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Overworked Money?

Brokerage firm sues First Tennessee over a popular ad campaign.



How original is the idea of dressing up people as dollar bills and building an ad campaign around the theme of putting your money to work?

That's the question at the root of a lawsuit challenging First Tennessee Bank's widely seen advertising campaign featuring working "Money Men." J.B. Oxford and Company, a struggling online discount brokerage firm with Nashville connections, charges copyright infringement and unfair competition based on its own "loafing money" ad campaign.

But the CEO of First Tennessee's ad agency, Michael Thompson of Memphis-based Thompson and Company, suggests it's the courts that are being overworked, not the ad campaign.

"The lawsuit is totally without merit," said Thompson. "We conceived it, and we're proud of it. We didn't copy anything."

Thompson said there could well be other variants of human-money ads, just as a characterization of a man in the moon might be widely used to sell telescopes. "We just executed it," he said.

First Tennessee marketing officials declined to comment.

The lawsuit was filed last month in U.S. District Court in Nashville although First Tennessee is based in Memphis. J B. Oxford CEO Christopher Jarratt and President James G. Lewis live in Nashville and are partners in Third Capital Partners, which bought a financial interest in J.B. Oxford in 1998. The lawsuit was filed by George Barrett of the Nashville firm of Barrett, Johnston & Parsley. Barrett is a prominent labor advocate and Democrat who filed a landmark 1968 lawsuit challenging Tennessee's dual system of higher education.

The J.B. Oxford lawsuit claims that in 1999 the company and its advertising agencies created a national print advertising campaign using a money character and spent more than $10 million to run it on network television, on cable, and in national newspapers and magazines. J.B. Oxford now "owns" the good will and trademark rights to the currency character and the slogan "Put Your Money to Work," the lawsuit says. It demands that First Tennessee, the lone defendant, stop running its working-money ads and pay unspecified damages.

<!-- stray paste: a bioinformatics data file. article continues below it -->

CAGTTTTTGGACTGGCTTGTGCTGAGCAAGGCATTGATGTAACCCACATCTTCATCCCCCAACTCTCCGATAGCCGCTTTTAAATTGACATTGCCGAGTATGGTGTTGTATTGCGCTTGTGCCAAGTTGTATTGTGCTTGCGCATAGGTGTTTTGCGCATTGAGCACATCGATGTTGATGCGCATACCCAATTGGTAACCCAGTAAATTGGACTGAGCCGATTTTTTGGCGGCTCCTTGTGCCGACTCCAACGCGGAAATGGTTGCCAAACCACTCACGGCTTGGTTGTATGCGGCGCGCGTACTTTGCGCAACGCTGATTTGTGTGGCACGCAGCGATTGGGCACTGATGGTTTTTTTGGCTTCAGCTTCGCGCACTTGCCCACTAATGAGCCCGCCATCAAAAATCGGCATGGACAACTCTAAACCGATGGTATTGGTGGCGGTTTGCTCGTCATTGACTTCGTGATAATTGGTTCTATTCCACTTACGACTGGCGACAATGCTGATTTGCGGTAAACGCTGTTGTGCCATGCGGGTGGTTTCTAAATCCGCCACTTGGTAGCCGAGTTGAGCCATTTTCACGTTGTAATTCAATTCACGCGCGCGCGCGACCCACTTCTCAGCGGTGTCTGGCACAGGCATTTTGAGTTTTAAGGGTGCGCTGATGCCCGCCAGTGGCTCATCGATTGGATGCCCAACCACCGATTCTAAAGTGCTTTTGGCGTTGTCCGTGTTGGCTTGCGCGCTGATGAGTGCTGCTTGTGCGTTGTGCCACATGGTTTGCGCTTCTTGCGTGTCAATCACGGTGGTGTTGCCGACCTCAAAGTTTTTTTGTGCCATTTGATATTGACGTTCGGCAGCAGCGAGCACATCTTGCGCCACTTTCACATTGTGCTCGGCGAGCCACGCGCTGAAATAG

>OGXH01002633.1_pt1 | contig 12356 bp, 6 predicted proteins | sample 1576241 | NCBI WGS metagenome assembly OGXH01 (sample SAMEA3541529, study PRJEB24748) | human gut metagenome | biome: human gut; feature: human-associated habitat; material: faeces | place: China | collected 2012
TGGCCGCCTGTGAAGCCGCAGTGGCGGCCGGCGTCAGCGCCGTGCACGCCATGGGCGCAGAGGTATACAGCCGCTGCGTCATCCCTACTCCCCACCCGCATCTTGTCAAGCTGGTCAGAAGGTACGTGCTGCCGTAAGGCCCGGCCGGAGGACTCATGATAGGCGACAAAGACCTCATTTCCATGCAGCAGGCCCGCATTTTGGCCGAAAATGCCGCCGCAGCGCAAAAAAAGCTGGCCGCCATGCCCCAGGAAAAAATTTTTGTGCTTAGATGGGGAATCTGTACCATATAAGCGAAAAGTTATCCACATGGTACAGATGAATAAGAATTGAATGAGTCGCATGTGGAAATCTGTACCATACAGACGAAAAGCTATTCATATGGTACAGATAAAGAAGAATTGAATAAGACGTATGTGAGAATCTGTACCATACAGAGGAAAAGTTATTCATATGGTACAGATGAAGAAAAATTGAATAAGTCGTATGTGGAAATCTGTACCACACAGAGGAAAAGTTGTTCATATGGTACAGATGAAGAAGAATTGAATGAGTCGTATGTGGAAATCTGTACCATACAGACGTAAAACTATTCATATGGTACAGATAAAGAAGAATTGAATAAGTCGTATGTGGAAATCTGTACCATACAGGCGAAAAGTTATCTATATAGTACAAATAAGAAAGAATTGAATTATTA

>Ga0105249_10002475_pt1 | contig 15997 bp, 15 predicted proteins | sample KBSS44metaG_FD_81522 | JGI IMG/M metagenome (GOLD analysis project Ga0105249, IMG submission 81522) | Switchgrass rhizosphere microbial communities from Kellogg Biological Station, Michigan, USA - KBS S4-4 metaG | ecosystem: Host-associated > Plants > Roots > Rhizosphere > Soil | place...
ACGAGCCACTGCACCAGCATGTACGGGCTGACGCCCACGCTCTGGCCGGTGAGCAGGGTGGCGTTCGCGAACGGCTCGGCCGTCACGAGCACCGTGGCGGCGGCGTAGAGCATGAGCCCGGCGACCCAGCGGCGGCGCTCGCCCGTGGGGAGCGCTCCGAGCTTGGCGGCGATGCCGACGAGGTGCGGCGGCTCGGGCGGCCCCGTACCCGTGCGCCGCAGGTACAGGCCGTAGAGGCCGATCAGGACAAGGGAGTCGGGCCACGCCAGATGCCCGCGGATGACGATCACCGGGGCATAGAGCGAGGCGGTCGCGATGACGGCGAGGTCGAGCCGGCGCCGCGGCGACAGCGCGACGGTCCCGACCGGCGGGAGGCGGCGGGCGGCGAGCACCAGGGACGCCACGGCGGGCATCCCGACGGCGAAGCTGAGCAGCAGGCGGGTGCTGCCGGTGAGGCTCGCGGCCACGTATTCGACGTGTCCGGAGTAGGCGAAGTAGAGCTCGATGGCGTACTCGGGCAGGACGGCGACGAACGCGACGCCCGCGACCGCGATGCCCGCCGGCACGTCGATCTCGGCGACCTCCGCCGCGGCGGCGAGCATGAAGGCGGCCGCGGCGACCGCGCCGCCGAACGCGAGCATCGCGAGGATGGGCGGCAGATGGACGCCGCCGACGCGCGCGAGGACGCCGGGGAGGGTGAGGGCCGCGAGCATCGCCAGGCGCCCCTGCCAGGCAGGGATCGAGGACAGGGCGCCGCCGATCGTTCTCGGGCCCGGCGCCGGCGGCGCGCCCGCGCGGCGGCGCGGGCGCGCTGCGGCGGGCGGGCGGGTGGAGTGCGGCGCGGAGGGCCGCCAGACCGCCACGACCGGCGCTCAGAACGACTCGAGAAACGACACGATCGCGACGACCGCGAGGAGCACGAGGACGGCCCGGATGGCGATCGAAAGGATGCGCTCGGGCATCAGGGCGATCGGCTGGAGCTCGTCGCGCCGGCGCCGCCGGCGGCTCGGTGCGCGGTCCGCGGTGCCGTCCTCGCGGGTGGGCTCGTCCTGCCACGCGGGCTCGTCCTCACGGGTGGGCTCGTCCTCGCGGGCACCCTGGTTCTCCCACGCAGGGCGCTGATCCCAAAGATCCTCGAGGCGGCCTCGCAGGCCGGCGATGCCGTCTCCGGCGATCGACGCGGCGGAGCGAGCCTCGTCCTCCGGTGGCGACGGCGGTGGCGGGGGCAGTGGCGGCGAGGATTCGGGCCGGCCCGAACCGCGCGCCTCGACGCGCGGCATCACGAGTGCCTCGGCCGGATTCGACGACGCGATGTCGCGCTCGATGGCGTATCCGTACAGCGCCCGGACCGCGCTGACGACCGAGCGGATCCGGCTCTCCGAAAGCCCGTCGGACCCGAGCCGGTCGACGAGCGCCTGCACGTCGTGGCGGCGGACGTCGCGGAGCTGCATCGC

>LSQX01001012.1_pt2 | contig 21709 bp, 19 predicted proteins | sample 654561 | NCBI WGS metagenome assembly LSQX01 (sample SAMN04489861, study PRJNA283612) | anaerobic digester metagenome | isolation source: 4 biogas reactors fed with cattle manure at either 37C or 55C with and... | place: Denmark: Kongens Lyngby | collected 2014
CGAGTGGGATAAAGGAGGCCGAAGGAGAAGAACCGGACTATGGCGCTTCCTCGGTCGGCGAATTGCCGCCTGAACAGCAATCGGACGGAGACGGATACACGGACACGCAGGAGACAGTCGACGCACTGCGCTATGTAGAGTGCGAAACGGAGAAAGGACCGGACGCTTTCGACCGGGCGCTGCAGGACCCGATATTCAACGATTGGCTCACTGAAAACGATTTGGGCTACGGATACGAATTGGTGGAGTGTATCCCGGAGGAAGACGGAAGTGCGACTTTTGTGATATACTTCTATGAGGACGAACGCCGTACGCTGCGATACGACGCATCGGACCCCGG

In one of J.B. Oxford's print ads, a dollar punctured by a grinning human face eats pizza and loafs on a couch. The caption reads, "Ever wish your money would get to work?" Another loafing dollar bill parties with a crowd of girls at a bar. J.B. Oxford's campaign always used a $1 bill. First Tennessee's features bills of different denominations. Both campaigns use the expression "Put Your Money to Work."

A computer search of newspapers by the Flyer found 122 uses of the expression in various news stories, business advice columns, and even horoscopes in the last two years.

First Tennessee's working-money ads began running in 2001. "Money Men" dressed as paper currency toss souvenirs to spectators at Grizzlies and Redbirds games and star in a series of humorous print and television ads.

"I don't think it's any coincidence," said Jarratt. "Everyone in the U.S. had an opportunity to view these ads. There is absolutely no question it's identical. First Tennessee has known about this for a while and done nothing about it."

J.B. Oxford is a publicly traded company listed in The Wall Street Journal's Nasdaq small cap issues. Its headquarters is in Beverly Hills, and the company says it has branches in New York and Minneapolis. According to its most recent financial report, it had $14 million in revenues and $19 million in expenses in the first nine months of 2003 and has lost money for 10 straight quarters.

"We've had a tough couple of years here, but things are turning around," said Jarratt.

J.B. Oxford registered the copyright for its "loafing money" television and print ads on October 28, 2003, one month before the lawsuit was filed. The registration says the ads were created by a firm called Think New Ideas and a related firm called Answerthink. Think New Ideas was a publicly traded company that is now defunct. Answerthink is a publicly traded company offering a variety of business services.

J.B. Oxford's stock price soared to $197 in 1999 but is now just over $3. According to SEC filings and press accounts, the company was fined $2 million in a government securities investigation in 2000 and is seeking an extension on a $500,000 payment due as part of that settlement. This year it was targeted along with nine other brokerage firms by New York attorney general Eliot Spitzer for facilitating improper trading in mutual funds.

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